There is a "reason to be concerned" about the Covid-19 variant Omicron, the Director of UCD's National Virus Reference Laboratory has said.

Dr Cillian De Gascun added that there are still a lot of unknowns about the new variant.

It could take two to three weeks for the publication of "hard scientific evidence" on Omicron, which the World Health Organization has termed a "variant of concern", he said.

Speaking on RTÉ's Brendan O'Connor programme, the member of the National Public Health Emergency Team (NPHET) highlighted the importance of countries sharing data on new variants to prevent widespread transmission.

There should be a recognition of what South African authorities have done by sharing information on Omicron, at this early stage, he added.

Omicron is considerably "more divergent than any other variants" to date with more amino acid changes across the genome than in other variants, Dr De Gascun said.

"It might have an impact on an antibody response and it contains other mutations that have not been seen before."

"Because it is so far removed from the original virus there could be more infections and have an impact on those who have been vaccinated."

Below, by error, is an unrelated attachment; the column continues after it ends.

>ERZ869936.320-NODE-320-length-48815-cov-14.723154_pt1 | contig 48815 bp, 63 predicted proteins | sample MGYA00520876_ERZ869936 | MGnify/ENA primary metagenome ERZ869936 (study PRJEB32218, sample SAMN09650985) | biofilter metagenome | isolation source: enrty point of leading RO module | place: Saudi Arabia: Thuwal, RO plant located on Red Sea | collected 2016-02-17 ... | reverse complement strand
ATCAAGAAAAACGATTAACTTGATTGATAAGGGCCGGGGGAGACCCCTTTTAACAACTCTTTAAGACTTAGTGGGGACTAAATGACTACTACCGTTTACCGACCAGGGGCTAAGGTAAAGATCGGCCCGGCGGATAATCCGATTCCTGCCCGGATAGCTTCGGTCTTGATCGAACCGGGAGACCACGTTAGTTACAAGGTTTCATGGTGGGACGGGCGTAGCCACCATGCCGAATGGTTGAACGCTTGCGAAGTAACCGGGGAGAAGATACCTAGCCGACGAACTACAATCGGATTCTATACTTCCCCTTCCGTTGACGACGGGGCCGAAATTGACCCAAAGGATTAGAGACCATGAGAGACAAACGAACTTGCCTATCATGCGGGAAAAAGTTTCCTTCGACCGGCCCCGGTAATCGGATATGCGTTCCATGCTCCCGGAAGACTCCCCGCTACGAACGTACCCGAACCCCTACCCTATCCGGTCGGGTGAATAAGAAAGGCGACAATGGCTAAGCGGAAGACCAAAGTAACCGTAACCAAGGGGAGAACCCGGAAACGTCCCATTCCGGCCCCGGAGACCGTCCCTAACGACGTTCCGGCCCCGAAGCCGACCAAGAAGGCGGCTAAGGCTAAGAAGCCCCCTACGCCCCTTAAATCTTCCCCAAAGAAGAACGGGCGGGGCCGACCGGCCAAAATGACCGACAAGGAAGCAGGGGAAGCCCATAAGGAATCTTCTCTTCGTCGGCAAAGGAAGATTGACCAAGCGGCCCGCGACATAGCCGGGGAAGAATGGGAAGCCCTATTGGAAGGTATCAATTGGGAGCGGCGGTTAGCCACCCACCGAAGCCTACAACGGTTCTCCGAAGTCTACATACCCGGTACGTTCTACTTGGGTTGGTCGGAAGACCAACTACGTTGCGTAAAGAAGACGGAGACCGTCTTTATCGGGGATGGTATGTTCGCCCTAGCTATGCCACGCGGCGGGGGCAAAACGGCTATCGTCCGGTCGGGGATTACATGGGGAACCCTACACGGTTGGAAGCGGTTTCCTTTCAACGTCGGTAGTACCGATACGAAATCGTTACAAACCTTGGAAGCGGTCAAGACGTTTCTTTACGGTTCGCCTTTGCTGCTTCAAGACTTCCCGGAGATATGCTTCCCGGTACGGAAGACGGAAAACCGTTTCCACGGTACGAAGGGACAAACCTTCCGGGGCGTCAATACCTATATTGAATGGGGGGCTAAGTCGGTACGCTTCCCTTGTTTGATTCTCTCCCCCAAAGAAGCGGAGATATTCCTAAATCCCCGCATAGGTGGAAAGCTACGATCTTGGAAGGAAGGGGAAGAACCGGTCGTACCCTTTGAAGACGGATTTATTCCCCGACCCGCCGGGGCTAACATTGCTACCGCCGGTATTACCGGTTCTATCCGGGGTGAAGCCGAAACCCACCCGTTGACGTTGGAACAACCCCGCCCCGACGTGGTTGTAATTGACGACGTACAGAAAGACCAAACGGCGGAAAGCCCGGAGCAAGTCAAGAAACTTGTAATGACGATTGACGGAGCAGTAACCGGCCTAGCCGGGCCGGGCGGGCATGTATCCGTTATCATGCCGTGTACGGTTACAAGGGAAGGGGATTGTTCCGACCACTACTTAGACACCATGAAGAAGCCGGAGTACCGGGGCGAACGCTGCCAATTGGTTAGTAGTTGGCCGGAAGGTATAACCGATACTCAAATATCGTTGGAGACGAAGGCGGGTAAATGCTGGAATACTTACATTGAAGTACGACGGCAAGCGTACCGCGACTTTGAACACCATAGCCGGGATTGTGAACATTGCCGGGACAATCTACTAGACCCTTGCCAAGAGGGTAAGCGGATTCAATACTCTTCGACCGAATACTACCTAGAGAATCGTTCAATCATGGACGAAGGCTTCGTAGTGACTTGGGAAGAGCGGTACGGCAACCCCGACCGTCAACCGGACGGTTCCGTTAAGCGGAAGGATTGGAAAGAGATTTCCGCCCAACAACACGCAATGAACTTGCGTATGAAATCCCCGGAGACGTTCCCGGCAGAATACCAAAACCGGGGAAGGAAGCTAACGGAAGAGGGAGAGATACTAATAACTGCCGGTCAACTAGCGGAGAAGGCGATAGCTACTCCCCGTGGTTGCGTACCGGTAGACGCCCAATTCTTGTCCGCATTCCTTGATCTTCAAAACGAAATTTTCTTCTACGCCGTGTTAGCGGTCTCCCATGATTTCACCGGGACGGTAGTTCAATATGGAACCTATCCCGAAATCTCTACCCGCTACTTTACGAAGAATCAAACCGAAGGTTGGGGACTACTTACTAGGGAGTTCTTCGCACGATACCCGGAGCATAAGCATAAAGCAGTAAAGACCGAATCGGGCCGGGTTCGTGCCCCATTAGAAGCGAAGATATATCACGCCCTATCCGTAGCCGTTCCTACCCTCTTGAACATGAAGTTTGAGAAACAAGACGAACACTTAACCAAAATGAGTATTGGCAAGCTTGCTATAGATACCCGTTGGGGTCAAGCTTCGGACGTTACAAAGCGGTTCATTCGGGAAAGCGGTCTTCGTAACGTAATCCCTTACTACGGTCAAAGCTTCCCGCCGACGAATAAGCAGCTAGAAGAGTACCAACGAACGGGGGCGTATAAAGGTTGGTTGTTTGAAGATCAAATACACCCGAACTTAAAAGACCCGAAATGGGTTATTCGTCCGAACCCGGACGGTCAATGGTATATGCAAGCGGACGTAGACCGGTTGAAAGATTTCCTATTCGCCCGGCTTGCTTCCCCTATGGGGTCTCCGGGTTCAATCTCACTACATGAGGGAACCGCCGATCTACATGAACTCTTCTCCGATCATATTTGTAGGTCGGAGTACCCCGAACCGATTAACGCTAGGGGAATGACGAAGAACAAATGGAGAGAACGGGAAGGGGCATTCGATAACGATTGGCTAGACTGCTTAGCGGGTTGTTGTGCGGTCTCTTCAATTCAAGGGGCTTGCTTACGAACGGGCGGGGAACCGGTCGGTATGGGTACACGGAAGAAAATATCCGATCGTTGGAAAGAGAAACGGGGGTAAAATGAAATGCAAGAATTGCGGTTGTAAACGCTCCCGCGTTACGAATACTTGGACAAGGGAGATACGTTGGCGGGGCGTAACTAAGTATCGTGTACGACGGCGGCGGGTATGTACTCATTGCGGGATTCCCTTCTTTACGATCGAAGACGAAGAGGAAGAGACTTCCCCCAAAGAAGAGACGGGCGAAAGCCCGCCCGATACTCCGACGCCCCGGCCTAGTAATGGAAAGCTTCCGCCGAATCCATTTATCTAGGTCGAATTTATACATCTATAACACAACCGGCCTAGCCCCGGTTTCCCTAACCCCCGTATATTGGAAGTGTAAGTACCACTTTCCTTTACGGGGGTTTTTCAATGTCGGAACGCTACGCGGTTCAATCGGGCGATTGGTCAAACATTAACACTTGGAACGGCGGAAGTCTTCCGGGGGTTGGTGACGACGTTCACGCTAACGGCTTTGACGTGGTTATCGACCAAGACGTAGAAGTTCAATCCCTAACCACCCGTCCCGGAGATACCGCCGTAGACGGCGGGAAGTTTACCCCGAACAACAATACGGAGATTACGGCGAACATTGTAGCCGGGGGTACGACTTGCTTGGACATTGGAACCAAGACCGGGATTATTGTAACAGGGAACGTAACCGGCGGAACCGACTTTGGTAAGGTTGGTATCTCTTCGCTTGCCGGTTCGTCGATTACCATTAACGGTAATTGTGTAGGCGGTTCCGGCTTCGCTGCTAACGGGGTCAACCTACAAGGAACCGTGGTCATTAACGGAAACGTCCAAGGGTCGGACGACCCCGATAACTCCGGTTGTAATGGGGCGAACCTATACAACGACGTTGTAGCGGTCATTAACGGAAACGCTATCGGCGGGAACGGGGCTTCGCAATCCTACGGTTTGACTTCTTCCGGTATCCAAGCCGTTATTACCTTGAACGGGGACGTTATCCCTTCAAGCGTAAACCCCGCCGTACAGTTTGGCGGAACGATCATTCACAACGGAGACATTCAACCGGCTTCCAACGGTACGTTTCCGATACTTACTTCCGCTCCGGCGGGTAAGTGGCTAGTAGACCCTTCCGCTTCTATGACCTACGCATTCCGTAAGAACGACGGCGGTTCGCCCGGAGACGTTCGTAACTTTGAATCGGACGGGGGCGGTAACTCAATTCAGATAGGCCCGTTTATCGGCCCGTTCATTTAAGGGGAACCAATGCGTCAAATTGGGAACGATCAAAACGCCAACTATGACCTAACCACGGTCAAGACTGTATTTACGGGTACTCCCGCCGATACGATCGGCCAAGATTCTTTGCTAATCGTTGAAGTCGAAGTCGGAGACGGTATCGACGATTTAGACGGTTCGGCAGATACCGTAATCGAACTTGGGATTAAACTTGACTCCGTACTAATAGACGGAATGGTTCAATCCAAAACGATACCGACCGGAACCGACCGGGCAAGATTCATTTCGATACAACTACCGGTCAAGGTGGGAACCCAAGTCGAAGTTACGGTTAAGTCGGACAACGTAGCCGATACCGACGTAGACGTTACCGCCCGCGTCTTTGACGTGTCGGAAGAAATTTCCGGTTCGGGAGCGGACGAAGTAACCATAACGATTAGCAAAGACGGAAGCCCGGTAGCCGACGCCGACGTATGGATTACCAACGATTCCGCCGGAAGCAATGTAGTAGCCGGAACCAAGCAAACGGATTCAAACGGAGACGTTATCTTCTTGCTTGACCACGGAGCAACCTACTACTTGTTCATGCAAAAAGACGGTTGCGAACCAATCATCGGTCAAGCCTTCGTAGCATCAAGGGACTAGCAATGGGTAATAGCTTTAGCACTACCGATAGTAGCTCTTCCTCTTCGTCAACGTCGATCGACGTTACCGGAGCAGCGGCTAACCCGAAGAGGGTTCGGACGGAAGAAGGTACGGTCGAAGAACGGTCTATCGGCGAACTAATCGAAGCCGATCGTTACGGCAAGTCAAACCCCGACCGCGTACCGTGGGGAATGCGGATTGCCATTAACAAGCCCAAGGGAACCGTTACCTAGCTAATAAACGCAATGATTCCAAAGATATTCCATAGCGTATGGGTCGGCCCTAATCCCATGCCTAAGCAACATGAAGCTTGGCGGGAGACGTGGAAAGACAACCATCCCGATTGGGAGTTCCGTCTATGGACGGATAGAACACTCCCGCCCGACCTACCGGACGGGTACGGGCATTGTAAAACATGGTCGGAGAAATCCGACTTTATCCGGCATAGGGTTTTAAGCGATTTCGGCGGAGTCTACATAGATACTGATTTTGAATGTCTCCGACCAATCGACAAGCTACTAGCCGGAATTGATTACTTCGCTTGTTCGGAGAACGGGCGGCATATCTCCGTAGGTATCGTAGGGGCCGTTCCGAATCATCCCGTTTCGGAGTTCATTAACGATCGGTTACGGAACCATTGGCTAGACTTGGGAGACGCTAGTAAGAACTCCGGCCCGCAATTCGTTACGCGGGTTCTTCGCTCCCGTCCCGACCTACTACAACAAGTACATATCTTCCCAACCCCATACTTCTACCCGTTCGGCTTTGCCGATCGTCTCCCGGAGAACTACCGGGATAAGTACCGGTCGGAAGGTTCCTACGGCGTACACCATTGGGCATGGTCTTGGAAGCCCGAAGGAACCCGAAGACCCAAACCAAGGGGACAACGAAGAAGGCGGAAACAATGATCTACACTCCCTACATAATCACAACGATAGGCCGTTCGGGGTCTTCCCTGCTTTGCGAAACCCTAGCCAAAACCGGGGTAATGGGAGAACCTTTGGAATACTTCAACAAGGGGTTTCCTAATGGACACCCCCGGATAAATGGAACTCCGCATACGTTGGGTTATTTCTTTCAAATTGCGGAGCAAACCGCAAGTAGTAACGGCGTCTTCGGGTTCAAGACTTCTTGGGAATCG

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Dr De Gascun noted, however, that vaccines will still be effective and there is no reason to believe the vaccine would not be effective against Omicron.

"We know vaccines still protect against severe disease," he said.

He speculated that a super spreader event may have led to this new variant getting into the community in South Africa very quickly.

Focus has remained on the Delta variant over the past six months, Dr De Gascun said, "with sub-lineages of it emerging over the last few months".

"Nothing has come to displace Delta."

Variant must be studied carefully - McConkey

An Infectious Disease Specialist has said the new variant has to be studied carefully to see its impact.

"We don't have clear answers on that yet," Professor Sam McConkey said.

Speaking on the Saturday programme on RTÉ Radio 1, he said Ormicon seems to the dominant variant in and around Johnannesburg, but it will be a week or two before they will have the data to know more about it.

He said it is likely Ireland will end up with this variant and said "thorough testing" is important among those returning from affected countries.

When faced with a new threat like there, there needs to be a robust system so people who are returning from affected areas are not spreading it, Prof McConkey said.

However, he does not support the idea of closing borders completely.

He said the threat of this new variant is based on genetic sequencing and protein sequence.